By Deb Silverthorn
One person’s “stuff” being another’s treasure is the theme of 13-year-old Jonathan Pershes’ Treasures Mitzvah Sale from 8 a.m. to 2 p.m. Sunday, April 8, at 16007 Ranchita Drive in Dallas. Proceeds will benefit the Dallas Holocaust Museum/Center for Education and Tolerance and the Hebrew Immigrant Aid Society (HIAS).
“Remembering those who survived the Holocaust and those who didn’t is important to me,” Jonathan said. “People donating their treasures, that aren’t trash but that they don’t need anymore, will help support programs that honor our history and make a difference in the present.”
Jonathan is the son of Clifford and Michael Pershes, a member of Congregation Anshai Torah and a seventh-grader at Levine Academy.
The sale of books, home goods and decor, and clothing (all sizes, in good condition) will accompany the sale of homemade lemonade and challah — a welcome taste for many, given Passover will have just ended.
“Reading and learning about the Holocaust in school is one thing, but to spend time with a survivor and to get to know her makes it real and relatable,” said Jonathan, who has spent time with Dallas resident Magie Furst, a Dallas Holocaust Museum volunteer of 18 years. “Magie’s history is amazing, and I appreciate her helping me understand what it was like to be a child during that time.”
Born in Germany, Furst, her mother and brother, Dallas’ Bert Romberg, escaped to Great Britain via the Kindertransport after their father died and Kristallnacht occurred. HIAS helped place her in a boarding school, and she later worked for a dentist before the family came to the U.S. in 1945. In New York, she met and married Harry Furst, of blessed memory, with whom she built a family of children, Richard and Robin, and grandchildren, Augie and Manie.
“It’s important to talk about that part of my life, and I’m tickled pink that Jonathan respects our time together. I appreciate his wanting to share and preserve that,” Furst said. “I kept a diary every day of the war and was always aware of what was going on even though it could take weeks to hear news. Again now, we’re living with so much anti-Semitism and it’s shocking how many people have no idea. I have to talk. We have to talk.”
“We’re deeply moved Jonathan chose to include the Dallas Holocaust Museum in his bar mitzvah celebration,” said DHM President and CEO Mary Pat Higgins. “Young people like Jonathan are Upstanders who serve as examples for us all. His gift will help support the Museum’s mission to teach the history of the Holocaust and to advance human rights combating prejudice, hatred and indifference. We congratulate his whole family on this special occasion and wish him the very best in years to come.”
“I was so pleased to hear about Jonathan’s support. His choice of beneficiaries shows his awareness of the inextricable link between these amazing organizations,” said Frank Risch, chair-elect of the Dallas Holocaust Museum and a HIAS board member. “He’s indicated his understanding that if only America and the rest of the free world had more readily accepted Jewish refugees at the time, the horrors of the Holocaust could have been inflicted on far fewer.”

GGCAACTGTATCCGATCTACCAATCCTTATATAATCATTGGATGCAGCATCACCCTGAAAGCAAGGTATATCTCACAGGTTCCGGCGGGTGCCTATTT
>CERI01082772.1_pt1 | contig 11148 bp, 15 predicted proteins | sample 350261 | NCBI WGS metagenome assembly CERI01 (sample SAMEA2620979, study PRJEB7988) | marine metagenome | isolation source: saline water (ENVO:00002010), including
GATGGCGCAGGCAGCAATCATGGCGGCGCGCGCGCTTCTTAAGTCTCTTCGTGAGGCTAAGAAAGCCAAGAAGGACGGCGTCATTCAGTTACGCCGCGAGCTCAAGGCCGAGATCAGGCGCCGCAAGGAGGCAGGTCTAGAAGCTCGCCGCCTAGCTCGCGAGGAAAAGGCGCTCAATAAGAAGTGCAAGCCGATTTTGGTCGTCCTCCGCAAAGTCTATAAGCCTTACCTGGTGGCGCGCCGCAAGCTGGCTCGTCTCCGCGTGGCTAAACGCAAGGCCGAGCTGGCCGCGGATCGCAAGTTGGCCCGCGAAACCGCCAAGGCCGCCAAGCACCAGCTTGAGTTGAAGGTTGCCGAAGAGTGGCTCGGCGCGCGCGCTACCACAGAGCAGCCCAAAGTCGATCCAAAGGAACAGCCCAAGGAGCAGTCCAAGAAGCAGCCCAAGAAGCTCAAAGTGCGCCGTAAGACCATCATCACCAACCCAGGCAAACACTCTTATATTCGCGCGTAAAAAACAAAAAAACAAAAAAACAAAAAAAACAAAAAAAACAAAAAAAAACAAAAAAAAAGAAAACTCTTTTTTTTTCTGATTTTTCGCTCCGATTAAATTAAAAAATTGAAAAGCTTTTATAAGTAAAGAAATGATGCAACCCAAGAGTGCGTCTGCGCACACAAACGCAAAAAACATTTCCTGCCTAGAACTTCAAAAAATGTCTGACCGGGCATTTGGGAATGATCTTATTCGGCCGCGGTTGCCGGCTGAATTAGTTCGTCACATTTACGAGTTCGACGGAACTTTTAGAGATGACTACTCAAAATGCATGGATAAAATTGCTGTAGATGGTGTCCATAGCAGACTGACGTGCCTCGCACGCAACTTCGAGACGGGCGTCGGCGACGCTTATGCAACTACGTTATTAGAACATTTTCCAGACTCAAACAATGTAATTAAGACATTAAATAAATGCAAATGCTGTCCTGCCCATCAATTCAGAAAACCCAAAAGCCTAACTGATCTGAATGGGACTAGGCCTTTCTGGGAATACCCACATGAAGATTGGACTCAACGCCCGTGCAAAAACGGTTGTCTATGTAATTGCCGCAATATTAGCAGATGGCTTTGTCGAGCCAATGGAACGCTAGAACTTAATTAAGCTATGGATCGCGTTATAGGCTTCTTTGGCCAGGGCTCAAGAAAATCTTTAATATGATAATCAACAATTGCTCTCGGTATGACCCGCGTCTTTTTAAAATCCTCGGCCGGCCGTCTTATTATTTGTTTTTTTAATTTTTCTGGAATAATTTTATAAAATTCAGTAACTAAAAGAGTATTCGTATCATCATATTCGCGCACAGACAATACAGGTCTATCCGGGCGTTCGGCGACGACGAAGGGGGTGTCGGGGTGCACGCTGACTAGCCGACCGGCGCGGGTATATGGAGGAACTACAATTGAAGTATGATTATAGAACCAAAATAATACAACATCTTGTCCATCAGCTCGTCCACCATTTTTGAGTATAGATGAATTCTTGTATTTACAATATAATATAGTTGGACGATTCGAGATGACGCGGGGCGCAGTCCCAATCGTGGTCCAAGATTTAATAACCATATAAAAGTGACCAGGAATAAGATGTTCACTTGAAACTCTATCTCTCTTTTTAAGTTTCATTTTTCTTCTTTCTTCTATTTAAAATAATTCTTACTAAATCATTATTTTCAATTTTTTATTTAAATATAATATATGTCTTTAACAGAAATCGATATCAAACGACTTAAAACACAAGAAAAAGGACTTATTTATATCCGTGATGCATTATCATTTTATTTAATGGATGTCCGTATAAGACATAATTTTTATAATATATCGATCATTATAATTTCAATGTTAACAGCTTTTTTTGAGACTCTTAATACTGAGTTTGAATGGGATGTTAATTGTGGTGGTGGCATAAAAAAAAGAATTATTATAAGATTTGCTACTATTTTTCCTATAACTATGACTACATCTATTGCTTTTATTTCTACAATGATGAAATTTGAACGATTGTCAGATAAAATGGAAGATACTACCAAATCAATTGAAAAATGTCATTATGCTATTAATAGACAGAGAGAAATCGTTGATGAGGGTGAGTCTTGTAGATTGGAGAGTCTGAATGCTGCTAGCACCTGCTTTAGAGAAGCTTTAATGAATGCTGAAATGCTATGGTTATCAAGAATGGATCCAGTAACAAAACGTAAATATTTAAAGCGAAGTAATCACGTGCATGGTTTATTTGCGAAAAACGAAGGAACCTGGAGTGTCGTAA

HIAS helps vulnerable refugees of all nationalities and religions build new lives and reunites them with their families.
Others coming first isn’t a singular bar mitzvah project to Jonathan; it’s the way he lives every day. He volunteers, alone or with family and friends, his “Mitzvah Bro Posse,’ with the Austin Street Center, Chabad’s Friendship Circle, the Dallas Food Bank, Jewish Family Service, Palm Spring’s Well of the Desert and others in the community.
“Jonathan, Yonatan, means gift from God. We thank God every day for this incredible present and that’s who he’s always been,” said his father, Michael. “We’re always proud of him, but still amazed at the transformation that is now happening from boy to young man.” Michael added that Jonathan’s middle name, Simon, honors a revered uncle who lived to 104.
Outside of school and volunteering, Jonathan’s rarely happier than when he is playing basketball for the Chai Force basketball league or the Levine Stallions, bicycling, playing video games or cooking with his parents.
“Jonathan never ceases to amaze us with his ability to connect and emphasize with others, adapt to challenging situations and his endless love for animals, basketball and the way he and his friends make serving others ‘their thing,” said his father, Clifford. “It’s our hope that Jonathan will look back at his bar mitzvah with great success and accomplishment and that one day, God willing, he’ll share this experience with his children.”
Prepping to score high at his May 5 bar mitzvah, at which he’ll welcome friends and family including his grandparents Pat and Scott Jimeson, Alice and Mike Kearney, Bob and Ellie Pershes, Pat Defreitas and aunts Shannon and Heather Defreitas and Mer Pershes, Jonathan is making mEMORies (for Parashat Emor) throughout the community, the one he’ll soon join as an adult in its eyes, an example to his peers, those whom he follows and those next in line.
To donate items to the Treasures Mitzvah sale, or to make a financial contribution for Jonathan to share on this occasion, email email@example.com or call 917-531-6576 for drop-off or pickup arrangements.
By Deb Silverthorn